One of the things I said about my trip to Ireland was that I would be reliant on the help and goodwill of strangers. Moreover, I knew I’d be sleeping in shared dorms with people I’d never met before, including a mixed dorm in Drogheda.
(Apart from family members, I’ve never really lived with men in any capacity. I go to a women’s college, so even at uni — which in any case doesn’t have shared rooms — I don’t encounter them in accommodation. It’s proved more of an adjustment than I’d have thought.)
For me, as someone with anxiety, striking up conversations with strangers isn’t easy. It might seem it at times, because when I’m nervous I tend to talk a lot, but plucking up the courage to approach them in the first place is always a struggle. Whether I’m asking someone to watch my bags for two minutes so that I can go to the loo at the bus station, or having a conversation in the pub about where I learned the whistle, I usually agonise for ages about speaking, and if possible leave it to the other person to start. I’m getting better about it, but it’s difficult, as is accepting help when it’s offered.
And people have offered, or when I’ve asked, they’ve given it without hesitation. I haven’t needed help getting my suitcase onto the bus, but I’ve twice received lifts to the bus station with my luggage: once from a hostel staff member, and once from a complete stranger who saw me dragging my suitcase along in the rain and stopped to pick me up. A member of the staff at the same hostel also called a taxi for me when my anxiety wouldn’t let me make the phonecall myself, and the taxi driver told me all about the time he had a panic attack on the Tube and then only charged me €10 even though it should’ve been more.
I’ve lost track of the number of strangers in bus stations who have watched my bags so that I can go to the loo one more time before my bus leaves. Sure, if someone actually tried to steal the bag I’m not sure what any of them would’ve been able to do, but it’s usually just a case of needing to know someone’s got an eye on it.
Not everyone has been friendly. Some bus drivers have seemed downright unfriendly, and I sat next to the same person for the four hour journey from Dublin to Donegal without exchanging a single word. I haven’t been murdered in my bed while staying in a shared dorm, but there was that guy who wandered around in his boxers constantly and didn’t know the door code so had to be let in every single time he left the room. He wasn’t my favourite person.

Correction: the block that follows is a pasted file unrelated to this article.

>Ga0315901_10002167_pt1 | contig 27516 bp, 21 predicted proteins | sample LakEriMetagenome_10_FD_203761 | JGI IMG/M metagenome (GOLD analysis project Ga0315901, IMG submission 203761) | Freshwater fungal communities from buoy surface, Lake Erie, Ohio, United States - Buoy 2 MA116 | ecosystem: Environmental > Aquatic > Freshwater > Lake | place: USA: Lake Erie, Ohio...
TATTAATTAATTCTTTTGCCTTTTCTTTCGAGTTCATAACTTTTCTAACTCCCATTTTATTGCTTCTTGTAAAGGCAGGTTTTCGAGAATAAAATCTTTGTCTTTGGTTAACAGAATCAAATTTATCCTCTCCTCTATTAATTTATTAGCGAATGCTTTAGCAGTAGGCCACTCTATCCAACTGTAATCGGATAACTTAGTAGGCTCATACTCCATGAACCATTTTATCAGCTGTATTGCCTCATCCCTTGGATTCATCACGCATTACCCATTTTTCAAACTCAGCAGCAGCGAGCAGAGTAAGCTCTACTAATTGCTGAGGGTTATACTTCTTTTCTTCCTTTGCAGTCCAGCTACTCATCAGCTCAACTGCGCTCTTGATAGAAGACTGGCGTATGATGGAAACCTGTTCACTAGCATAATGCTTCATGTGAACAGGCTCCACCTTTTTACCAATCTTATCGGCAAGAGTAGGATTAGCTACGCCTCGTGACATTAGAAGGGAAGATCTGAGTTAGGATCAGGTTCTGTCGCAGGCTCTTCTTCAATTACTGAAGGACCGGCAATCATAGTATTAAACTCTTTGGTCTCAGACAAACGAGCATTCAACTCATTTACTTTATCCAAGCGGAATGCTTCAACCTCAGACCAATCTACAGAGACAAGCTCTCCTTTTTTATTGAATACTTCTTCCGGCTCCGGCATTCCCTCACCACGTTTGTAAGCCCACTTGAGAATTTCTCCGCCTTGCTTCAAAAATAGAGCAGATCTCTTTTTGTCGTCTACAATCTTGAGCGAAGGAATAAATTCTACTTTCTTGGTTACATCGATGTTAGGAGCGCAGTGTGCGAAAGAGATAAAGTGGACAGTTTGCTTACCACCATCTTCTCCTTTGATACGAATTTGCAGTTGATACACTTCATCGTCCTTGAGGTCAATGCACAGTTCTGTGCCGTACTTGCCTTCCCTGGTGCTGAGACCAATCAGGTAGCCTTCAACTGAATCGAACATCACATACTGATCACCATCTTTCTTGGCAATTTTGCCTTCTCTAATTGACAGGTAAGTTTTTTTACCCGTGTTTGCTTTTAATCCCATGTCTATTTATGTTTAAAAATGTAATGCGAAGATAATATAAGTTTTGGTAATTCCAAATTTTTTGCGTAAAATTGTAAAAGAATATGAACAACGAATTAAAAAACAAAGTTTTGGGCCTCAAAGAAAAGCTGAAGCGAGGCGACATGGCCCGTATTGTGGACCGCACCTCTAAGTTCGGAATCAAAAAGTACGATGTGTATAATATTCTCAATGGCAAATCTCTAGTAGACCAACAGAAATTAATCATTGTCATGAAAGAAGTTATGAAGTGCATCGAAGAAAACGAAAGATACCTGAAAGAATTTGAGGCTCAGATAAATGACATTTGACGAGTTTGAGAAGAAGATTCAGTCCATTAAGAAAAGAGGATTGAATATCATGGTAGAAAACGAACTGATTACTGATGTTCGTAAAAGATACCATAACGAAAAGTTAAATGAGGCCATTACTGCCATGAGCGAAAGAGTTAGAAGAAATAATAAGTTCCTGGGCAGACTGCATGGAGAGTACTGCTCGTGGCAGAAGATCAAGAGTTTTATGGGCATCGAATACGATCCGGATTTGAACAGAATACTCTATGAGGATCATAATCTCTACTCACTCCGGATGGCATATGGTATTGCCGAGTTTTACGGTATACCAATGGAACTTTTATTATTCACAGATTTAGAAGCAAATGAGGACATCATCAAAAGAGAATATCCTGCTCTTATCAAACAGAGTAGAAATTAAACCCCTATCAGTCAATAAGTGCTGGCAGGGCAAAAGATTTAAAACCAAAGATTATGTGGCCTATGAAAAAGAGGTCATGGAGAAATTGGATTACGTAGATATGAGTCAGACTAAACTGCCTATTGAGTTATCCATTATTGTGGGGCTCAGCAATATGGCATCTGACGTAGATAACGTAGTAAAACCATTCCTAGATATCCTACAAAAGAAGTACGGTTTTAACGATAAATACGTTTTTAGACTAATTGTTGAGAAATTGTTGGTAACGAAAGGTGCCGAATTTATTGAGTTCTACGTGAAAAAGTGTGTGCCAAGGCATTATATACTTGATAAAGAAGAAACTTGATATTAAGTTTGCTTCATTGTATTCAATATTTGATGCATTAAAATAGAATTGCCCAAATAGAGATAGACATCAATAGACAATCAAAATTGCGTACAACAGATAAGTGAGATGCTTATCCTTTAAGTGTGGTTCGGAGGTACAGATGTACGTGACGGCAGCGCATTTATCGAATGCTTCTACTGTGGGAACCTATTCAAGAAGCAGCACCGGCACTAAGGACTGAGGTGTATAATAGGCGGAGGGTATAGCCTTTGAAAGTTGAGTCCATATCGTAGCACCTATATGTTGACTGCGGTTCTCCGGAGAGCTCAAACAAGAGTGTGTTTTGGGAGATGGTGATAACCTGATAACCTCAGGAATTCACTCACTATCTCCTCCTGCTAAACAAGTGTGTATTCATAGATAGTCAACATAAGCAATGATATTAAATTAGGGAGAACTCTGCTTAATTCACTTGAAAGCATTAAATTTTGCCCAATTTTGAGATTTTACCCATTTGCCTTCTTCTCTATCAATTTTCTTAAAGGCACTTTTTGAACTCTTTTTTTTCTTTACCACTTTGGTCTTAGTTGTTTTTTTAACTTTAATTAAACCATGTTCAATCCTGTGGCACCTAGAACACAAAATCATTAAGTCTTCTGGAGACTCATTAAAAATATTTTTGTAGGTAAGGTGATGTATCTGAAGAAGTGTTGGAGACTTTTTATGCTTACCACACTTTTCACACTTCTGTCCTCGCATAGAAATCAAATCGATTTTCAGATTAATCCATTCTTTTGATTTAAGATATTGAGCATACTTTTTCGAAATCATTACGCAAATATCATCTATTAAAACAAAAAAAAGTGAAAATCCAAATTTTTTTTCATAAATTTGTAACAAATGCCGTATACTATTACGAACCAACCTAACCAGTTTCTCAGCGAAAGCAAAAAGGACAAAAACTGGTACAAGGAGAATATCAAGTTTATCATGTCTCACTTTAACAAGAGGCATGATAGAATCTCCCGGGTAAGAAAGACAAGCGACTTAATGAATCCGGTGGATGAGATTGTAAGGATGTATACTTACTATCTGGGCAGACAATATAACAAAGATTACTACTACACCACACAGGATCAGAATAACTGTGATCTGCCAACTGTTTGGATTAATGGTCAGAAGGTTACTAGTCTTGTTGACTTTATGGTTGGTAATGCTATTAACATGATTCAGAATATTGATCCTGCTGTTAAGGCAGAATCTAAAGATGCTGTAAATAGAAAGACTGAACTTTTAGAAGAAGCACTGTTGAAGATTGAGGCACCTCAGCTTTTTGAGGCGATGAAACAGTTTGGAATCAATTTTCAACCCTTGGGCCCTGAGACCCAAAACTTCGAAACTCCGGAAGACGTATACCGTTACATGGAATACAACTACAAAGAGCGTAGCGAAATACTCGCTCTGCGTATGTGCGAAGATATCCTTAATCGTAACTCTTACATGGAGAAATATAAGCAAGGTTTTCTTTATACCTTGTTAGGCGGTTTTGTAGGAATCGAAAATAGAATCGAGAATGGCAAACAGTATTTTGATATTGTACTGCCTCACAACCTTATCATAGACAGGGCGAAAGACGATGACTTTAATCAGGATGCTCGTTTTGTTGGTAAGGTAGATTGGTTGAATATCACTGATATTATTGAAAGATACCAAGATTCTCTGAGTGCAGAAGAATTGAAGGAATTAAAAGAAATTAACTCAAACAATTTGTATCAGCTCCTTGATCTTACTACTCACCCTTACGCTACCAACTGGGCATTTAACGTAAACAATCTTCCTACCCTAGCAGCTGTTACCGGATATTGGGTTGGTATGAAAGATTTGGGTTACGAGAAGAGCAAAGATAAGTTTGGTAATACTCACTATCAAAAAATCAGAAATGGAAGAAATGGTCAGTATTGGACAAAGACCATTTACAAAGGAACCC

To be honest, most people here probably think I’m unfriendly. I’m a Londoner: making eye contact on public transport feels downright unnatural, or even rude. Plus sometimes I’d love to say hi, but I’m panicking too much and I can’t, especially as I’ve been having some trouble understanding people’s accents.
(I’m not very good at hearing / understanding people anyway, which is why I always watch TV with subtitles. When they have a strong accent, it’s even harder. I keep having to ask people to repeat themselves, which makes me anxious; when I’m already anxious, it’s easier just not to talk and that way I don’t have to try and understand what’s being said to me.)
When I was in Dublin the first time I did everything I could to avoid the kitchen at busy times because the first time I went in there I had a panic attack, and at breakfast I stood away from everyone else and tried not to get in the way. It took some time to get over that when I was at other hostels with fewer people, and I probably came across as super weird to others because I would stand in a corner, cook in silence, and leave as quickly as possible.
But I’ve been doing my best to talk. There were some people in my dorm in Drogheda last night and we realised that we’d met before, in the pub in Glencolumbkille. A couple on the bus home from Newgrange recommended places to visit during my final day in Dublin. I’ve met enough Australians to ensure my accent continues to confuse everyone I ever meet (apparently I sound Australian sometimes??).
I’ve had some really great conversations, too. I told you guys about the Leprechaun Museum, right? If I didn’t, remind me to do so. That was a GREAT conversation, even if it took me several attempts to pluck up the courage to start it.
And at the start of these two weeks, it took me hours to fall asleep in a shared room, knowing I was surrounded by strangers and not wanting to piss them off by snoring. By last night — even though the dorm was mixed and I’d been super wary about that — I was out of it almost as soon as I went to bed. It’s like my body’s finally realised it’s okay to fall asleep even though people are in the room.
When I started writing this I was sitting in a bus station in Drogheda. Now, I’m lying on a bunk in Dublin. I only have an afternoon and a morning here before I have to start thinking about getting to the airport, so I want to make the most of it; I also want to sleep, possibly forever. The next day and a half are the last final push before I go home: the last few incidences of ignoring my fatigue and my anxiety, leaving the hostel, and doing stuff. Even if it involves talking to strangers.
Still going to cook dinner at 5.30pm to avoid kitchen crowds, though.